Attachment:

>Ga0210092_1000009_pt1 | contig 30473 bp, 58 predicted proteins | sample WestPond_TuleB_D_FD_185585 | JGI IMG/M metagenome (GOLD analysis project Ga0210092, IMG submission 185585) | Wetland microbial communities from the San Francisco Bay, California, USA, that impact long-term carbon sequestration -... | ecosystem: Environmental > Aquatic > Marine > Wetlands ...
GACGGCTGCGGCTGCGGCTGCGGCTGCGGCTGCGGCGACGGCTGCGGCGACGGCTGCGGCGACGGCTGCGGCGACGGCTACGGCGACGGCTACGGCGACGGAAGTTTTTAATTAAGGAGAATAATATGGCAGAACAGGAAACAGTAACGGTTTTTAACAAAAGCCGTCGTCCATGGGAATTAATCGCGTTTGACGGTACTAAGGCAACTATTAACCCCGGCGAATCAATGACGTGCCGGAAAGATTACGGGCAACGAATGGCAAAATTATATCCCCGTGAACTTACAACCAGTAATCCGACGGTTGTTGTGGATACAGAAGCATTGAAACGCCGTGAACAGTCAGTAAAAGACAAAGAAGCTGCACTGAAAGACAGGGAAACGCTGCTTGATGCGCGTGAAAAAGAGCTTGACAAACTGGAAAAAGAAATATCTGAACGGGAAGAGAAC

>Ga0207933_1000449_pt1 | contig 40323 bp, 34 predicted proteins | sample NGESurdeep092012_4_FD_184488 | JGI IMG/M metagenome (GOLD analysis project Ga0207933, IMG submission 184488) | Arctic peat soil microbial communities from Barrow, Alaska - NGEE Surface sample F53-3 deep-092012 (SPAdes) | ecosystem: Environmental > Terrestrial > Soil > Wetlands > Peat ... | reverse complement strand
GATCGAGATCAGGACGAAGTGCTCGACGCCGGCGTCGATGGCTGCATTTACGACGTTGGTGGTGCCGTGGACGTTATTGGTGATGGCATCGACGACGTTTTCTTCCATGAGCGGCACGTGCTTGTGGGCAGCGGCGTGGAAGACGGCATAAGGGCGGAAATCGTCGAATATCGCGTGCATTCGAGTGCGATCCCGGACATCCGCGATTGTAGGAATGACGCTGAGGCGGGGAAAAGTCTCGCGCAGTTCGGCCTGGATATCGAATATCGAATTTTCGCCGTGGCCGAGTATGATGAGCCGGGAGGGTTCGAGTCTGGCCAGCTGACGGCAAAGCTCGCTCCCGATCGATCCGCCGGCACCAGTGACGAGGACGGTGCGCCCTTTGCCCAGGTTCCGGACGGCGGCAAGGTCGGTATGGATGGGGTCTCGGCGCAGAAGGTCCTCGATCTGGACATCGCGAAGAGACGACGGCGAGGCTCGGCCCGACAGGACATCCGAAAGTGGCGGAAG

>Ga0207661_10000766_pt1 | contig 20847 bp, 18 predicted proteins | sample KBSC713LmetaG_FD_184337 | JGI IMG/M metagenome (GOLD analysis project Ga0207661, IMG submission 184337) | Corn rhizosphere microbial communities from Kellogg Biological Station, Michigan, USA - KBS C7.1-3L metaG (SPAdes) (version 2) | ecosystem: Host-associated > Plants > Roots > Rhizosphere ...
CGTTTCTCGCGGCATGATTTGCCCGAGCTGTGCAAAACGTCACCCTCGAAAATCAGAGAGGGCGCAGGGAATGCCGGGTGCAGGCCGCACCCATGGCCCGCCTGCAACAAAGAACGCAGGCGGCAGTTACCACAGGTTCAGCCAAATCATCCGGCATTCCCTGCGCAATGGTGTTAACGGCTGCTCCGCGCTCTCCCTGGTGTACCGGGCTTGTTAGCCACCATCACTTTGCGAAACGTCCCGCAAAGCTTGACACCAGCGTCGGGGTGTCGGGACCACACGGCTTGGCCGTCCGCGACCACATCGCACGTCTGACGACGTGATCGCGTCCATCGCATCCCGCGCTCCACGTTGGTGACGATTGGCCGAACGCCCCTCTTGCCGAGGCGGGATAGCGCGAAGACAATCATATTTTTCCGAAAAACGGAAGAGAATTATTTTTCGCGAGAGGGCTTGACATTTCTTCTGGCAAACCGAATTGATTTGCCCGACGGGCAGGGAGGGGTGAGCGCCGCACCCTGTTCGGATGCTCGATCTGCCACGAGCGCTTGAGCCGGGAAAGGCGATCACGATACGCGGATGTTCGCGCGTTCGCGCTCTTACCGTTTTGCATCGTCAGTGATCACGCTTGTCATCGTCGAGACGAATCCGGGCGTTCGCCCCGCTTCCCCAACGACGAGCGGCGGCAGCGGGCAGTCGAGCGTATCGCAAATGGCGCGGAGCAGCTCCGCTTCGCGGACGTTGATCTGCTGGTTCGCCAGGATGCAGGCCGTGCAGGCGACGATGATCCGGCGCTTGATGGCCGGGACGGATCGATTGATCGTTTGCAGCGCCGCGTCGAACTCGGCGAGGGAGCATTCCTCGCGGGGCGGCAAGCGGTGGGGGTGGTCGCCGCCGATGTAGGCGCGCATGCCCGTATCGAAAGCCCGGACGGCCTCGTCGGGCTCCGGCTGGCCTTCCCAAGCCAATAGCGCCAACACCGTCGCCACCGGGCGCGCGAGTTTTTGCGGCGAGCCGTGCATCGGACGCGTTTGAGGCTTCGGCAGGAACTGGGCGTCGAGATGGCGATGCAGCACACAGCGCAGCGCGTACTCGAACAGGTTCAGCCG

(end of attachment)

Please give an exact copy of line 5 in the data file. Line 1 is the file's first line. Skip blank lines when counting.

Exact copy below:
>Ga0207661_10000766_pt1 | contig 20847 bp, 18 predicted proteins | sample KBSC713LmetaG_FD_184337 | JGI IMG/M metagenome (GOLD analysis project Ga0207661, IMG submission 184337) | Corn rhizosphere microbial communities from Kellogg Biological Station, Michigan, USA - KBS C7.1-3L metaG (SPAdes) (version 2) | ecosystem: Host-associated > Plants > Roots > Rhizosphere ...